Yoshua Bengio, one of the three men dubbed “the godfathers of AI”, says companies involved in AI development need to be registered with government.
Professor Yoshua Bengio told the BBC: “They need to be able to audit them and that is the minimum they need for any other sector, such as building airplanes or cars or pharmaceuticals.”
He also believes that people working in AI development should have ethical training like doctors and that more research is needed on the potential for dangerous scenarios AI could contribute to in the future.
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Prof Bengio, who won the prestigious Turing Prize for computing in 2018 along with Geoffrey Hinton for their work on deep learning, told the BBC that had he known the speed with which AI has taken off, he would have prioritised safety over usefulness, adding that regulations around the technology need to be ramped up to manage the potential risks.
Doctor Hinton left Google earlier this month citing his “regret” at his life’s work creating and developing AI.
Both Prof Bengio and Doctor Hinton are two of more than 350 signatories of an open letter, warning that the threat to humanity from the fast-developing technology rivals that of nuclear war and disease.
Risk of extinction from AI
“Mitigating the risk of extinction from AI should be a global priority alongside other societal-scale risks such as pandemics and nuclear war,” said the single-sentence statement published by the Center for AI Safety, a San Francisco-based non-profit organisation.
Hinton left his position at Google at the beginning of the month to speak freely about the potential harms of artificial intelligence.
The statement follows rising concern – bordering on the hysterical – about artificial intelligence and specifically, generative AI. Today the Daily Mail headlined on its front page, “AI ‘could wipe out humanity’”.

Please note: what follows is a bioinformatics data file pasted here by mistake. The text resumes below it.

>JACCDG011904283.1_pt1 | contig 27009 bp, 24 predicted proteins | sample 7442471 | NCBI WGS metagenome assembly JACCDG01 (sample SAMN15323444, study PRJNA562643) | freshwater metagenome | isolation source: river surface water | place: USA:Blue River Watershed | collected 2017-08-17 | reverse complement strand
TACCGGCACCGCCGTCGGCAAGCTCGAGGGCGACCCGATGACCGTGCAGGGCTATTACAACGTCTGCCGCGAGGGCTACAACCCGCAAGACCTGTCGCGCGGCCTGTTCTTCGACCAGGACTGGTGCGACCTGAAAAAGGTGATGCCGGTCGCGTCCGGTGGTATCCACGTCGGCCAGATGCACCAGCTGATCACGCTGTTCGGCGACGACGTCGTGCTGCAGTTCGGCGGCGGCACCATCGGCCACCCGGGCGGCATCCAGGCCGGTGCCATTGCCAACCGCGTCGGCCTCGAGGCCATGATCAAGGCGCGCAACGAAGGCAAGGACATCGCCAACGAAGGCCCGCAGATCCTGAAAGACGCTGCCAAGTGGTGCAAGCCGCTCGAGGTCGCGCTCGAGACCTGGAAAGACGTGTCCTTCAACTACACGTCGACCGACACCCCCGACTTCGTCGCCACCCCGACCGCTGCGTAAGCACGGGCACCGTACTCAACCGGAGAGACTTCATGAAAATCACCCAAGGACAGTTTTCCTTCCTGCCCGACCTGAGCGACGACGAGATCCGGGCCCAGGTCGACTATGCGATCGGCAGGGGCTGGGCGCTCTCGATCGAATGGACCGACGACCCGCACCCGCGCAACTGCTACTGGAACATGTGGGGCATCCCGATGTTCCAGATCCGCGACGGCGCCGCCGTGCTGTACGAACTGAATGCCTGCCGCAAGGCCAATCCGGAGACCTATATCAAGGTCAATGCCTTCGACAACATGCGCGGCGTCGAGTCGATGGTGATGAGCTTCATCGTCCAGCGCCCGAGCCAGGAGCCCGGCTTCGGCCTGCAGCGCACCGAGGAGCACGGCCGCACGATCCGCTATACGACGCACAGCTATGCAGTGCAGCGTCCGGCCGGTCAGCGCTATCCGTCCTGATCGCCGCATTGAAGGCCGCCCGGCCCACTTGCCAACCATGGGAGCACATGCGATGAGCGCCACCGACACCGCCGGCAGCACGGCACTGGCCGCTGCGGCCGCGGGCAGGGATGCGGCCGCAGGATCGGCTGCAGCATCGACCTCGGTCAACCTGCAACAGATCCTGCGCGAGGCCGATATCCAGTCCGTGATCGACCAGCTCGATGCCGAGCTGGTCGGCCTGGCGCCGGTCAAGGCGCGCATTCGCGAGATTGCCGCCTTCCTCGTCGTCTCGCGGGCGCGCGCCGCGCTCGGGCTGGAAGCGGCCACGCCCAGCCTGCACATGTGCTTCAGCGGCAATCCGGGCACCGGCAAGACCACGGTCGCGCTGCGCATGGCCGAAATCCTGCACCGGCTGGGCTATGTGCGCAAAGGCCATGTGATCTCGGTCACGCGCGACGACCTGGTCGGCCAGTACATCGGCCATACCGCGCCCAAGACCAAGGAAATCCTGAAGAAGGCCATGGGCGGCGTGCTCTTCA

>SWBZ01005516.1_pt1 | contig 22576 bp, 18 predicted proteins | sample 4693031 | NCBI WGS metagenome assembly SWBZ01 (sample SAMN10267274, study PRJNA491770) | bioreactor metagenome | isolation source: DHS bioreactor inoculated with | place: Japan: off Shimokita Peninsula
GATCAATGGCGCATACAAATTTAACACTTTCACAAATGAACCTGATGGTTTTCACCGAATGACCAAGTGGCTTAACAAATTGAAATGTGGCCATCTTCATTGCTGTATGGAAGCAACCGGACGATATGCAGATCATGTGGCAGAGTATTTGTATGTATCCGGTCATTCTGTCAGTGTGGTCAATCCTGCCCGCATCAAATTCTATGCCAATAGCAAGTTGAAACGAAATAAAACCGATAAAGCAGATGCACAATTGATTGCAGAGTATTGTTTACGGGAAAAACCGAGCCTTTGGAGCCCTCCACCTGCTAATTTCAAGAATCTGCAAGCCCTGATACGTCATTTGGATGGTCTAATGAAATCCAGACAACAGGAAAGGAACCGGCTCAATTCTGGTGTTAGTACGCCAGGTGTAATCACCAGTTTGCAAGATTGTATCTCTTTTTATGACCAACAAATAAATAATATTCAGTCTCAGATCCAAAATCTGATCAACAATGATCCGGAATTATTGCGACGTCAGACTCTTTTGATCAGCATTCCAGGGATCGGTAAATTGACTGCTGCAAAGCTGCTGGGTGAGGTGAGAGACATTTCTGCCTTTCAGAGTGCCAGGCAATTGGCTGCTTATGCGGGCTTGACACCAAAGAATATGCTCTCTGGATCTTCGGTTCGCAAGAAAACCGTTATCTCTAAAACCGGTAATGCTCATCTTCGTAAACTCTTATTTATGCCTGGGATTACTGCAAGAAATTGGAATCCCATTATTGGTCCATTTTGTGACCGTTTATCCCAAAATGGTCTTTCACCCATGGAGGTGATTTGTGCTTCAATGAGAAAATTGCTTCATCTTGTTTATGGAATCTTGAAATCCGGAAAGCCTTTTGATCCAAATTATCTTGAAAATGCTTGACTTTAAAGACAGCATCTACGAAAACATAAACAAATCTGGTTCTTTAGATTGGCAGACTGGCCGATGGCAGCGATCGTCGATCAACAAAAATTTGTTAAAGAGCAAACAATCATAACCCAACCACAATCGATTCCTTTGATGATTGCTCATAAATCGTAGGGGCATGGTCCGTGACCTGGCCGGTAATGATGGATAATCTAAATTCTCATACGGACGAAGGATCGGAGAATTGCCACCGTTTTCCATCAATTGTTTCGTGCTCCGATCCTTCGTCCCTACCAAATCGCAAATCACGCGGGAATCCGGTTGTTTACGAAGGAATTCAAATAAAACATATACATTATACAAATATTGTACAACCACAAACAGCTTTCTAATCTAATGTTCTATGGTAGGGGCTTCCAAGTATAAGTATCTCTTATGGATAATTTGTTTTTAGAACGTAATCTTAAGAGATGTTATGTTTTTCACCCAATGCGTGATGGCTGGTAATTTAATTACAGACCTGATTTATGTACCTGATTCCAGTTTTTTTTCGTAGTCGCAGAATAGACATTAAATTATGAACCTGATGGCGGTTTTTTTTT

Some futurologists fear that a super-intelligent AI with interests misaligned to those of humans could supplant, or unwittingly destroy, humanity. One famous example is that if artificial intelligence was given the order to create paperclips, it would keep on going until the entire planet was just a wasteland of paperclips. Others worry that overreliance on systems humans do not understand leaves mankind in catastrophic danger if they go wrong.
There is also widespread unease about the potential of AI to spread fake news and disseminate false information, be used in deepfake criminal activity and to replace an estimated one-third of the working population, with white-collar jobs particularly affected.
In March, investment banking giant Goldman Sachs warned that AI poses a threat to around 300 million full-times jobs across the globe, including two thirds of all jobs in the US and Europe.
This month, the World Economic Forum had a more optimistic forecast, saying that 69 million new jobs would be created by AI by 2027 at the same time as it displaced 83 million jobs.
The European Union is pushing ahead with Europe’s Artificial Intelligence Act, while the US is also exploring regulation.
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Earlier this month, OpenAI chief executive Sam Altman told the US Congress that the industry needed regulation in the form of licences.
In March, Elon Musk and more than 1,000 other researchers and tech executives called for a six-month pause on the development of advanced AI systems to halt what they called an “arms race”.
Lord Rees of Ludlow, the astronomer royal and founder of Cambridge University’s centre for the study of existential risk, also signed the statement.
“I worry less about some super-intelligent ‘takeover’ than about the risk of over-reliance on large-scale interconnected systems. Large-scale failures of power grids, internet and so forth can cascade into catastrophic societal breakdown,” he told The Times.
“These potentially globe-spanning networks need regulation, just as new drugs must be rigorously tested. And regulation is a special challenge for systems developed by multinational companies, which can bypass regulations just as they can evade a fair level of taxation.”
More on AI development
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